It appears U.S. District Judge Eric Melgren entered his order after I posted this Update on status of Arizona’s proof-of-citizenship voter registration case yesterday.
The AP reports Judge refuses to halt order over voter citizenship:
Voters in Kansas and Arizona will have to provide proof of their U.S. citizenship when registering to vote using the federal form even as a U.S. agency appeals a federal judge’s order that helps those states enforce their voter registration requirements, the judge ruled Wednesday.
U.S. District Eric Melgren rejected the requests from the U.S. Election Assistance Commission and voting rights groups to put his earlier ruling on hold while the case goes to the 10th U.S. Circuit Court of Appeals. Melgren ruled on March 19 that the commission must immediately modify a national voter registration form to add special instructions for Arizona and Kansas residents about those states’ proof-of-citizenship requirements.
The commission contends that the added documentation burdens result in an overall decrease in registration of eligible citizens, undermining the purpose of the National Voter Registration Act. The states argue the requirement protects the integrity of their elections by ensuring noncitizens aren’t voting.
Melgren ordered the commission to carry out “forthwith without further delay” his March 19 directive. The judge wrote that the commission and its supporters had not shown that the public interest is best served by suspending his ruling.
“Public interest is best expressed through laws enacted by the public’s elected representatives,” Melgren wrote in a nine-page ruling. “The people of Arizona and the representatives of Kansas have decided that the public interest of their residents is in preventing voter fraud and protecting public confidence in the integrity of their elections.”
Melgren also said that the voting rights groups have not proven anyone will be denied the right to vote as a result of the state laws. Thus the inability to register voters is “only theoretical,” the judge said.
[The AP points out that “Some 17,604 Kansans now have their voter registrations on hold as a result of the requirement.” So sorry Judge, but this is not “only theoretical.”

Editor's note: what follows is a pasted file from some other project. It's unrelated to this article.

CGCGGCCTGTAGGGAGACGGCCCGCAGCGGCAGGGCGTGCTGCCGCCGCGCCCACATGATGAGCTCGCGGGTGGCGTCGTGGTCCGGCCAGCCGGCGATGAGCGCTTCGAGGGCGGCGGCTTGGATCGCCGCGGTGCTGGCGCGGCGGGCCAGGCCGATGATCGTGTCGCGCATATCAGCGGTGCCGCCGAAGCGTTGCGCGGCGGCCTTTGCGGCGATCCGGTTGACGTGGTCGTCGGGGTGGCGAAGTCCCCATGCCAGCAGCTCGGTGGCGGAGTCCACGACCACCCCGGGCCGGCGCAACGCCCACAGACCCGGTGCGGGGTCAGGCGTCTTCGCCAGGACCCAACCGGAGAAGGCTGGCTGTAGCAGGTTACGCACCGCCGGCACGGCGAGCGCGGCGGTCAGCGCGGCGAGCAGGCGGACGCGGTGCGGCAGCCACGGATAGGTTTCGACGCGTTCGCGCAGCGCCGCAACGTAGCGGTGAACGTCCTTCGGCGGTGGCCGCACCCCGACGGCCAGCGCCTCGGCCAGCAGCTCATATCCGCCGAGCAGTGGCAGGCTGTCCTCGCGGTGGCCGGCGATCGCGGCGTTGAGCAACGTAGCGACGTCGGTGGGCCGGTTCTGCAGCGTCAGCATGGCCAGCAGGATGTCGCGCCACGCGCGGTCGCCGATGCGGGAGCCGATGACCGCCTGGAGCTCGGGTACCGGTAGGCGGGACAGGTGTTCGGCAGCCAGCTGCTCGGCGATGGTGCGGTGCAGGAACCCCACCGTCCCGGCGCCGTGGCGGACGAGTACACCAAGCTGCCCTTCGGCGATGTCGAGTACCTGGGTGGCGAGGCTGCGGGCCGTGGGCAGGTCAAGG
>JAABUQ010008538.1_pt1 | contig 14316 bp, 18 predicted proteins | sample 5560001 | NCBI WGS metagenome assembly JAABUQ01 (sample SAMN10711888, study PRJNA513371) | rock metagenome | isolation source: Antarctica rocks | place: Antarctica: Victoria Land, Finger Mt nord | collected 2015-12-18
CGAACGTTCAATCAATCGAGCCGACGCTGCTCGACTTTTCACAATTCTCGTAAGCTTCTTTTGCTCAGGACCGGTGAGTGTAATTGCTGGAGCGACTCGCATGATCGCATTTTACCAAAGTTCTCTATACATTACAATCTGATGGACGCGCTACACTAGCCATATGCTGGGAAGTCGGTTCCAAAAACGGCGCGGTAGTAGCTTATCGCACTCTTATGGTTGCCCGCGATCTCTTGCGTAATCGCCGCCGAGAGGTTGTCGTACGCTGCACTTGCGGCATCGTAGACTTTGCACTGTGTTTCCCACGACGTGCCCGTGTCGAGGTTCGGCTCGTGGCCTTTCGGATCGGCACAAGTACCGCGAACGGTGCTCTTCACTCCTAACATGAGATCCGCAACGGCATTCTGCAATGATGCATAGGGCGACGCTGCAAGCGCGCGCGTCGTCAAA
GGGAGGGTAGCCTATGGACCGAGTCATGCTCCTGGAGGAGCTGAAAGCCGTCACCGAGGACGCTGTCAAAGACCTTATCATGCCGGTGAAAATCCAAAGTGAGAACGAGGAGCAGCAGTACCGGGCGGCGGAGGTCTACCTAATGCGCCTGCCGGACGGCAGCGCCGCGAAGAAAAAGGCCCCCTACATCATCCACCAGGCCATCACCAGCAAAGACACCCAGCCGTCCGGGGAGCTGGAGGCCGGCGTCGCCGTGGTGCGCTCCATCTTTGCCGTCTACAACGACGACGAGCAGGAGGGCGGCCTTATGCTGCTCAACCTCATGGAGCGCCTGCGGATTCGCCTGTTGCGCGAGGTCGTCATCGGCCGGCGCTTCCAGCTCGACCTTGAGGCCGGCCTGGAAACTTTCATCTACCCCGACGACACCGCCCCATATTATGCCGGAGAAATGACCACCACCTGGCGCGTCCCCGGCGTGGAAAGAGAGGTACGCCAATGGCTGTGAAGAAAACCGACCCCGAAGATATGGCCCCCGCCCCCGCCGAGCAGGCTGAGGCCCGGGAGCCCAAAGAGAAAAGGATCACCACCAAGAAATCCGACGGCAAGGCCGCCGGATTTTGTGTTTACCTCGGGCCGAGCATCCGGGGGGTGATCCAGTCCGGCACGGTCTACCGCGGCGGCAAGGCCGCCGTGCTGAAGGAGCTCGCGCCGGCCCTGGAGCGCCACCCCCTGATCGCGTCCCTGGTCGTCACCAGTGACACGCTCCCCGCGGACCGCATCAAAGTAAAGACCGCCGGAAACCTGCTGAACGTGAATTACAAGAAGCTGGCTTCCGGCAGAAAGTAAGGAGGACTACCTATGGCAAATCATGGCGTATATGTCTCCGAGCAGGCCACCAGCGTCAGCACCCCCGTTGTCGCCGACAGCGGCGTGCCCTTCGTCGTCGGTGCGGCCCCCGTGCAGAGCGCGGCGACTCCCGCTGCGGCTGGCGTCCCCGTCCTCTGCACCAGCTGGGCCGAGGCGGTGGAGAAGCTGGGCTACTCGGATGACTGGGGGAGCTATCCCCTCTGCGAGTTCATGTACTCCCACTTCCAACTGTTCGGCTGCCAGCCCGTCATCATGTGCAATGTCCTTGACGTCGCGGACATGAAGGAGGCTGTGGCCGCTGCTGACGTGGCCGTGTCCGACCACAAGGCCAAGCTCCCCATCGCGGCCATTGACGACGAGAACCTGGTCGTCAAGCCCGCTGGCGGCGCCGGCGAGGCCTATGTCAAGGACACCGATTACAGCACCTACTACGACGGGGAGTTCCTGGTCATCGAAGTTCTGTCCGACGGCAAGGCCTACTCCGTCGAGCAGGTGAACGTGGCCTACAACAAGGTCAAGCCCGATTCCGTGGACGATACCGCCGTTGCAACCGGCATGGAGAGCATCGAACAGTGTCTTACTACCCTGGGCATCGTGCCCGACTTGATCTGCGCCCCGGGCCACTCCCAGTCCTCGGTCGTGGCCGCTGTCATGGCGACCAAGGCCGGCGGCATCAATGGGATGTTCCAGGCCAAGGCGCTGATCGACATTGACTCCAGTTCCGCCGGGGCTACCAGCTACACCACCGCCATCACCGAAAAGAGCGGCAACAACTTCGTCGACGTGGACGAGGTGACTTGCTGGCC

Judge Melgren is turning a blind eye to the evidence that 17,604 U.S. Citizens will be denied their right to vote in Kansas in violation of their privileges and immunities under the 14th Amendment. See the Harvard Law and Policy Review article by James Blacksher and Lani Guinier soon to be published regarding the federal Voting Rights Act. Here is the abstract. Free at Last: Rejecting Equal Sovereignty and Restoring the Constitutional Right to Vote: Shelby County v. Holder]
Bryan Whitener, a spokesman for the commission, said in an email that the agency was reviewing the ruling and exploring its options.
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The election commission had argued that it is likely to succeed on appeal because Melgren’s order conflicts with [a U.S. Supreme Court decision last year and does not give appropriate deference to the agency’s fact-findings when it rejected the state’s requests].
The first order of business is to request a stay order from the 10th Circuit Court of Appeals.
UPDATE: What did I tell ya? Appeals court stays Melgren’s ruling in Kansas voter ID dispute:
Kansas and Arizona residents can continue to register to vote for now using a federal form without having to provide proof of citizenship, a federal appeals court ruled Thursday.
The 10th Circuit Court of Appeals temporarily stayed a ruling from U.S. District Judge Eric Melgren that orders the U.S. Election Assistance Commission to modify its federal voter registration form to add special instructions for Arizona and Kansas residents about those states’ proof-of-citizenship requirements.
Circuit Judges Carlos Lucero and Jerome Holmes granted the emergency stay sought Thursday by the commission and voting rights groups, a day after Melgren rejected a similar request to suspend his ruling during the appeal. Melgren had ordered the commission on Wednesday to carry out “without further delay” his March 19 directive.
The temporary halt is in effect until further order from the appeals court. The 10th Circuit judges gave Kansas and Arizona until Tuesday to respond to the commission’s request to suspend the ruling during the appeal.
In addition to the stay, the commission also asked the court Thursday to consider its appeal of the decision itself on an expedited basis, preferably in a special session this summer.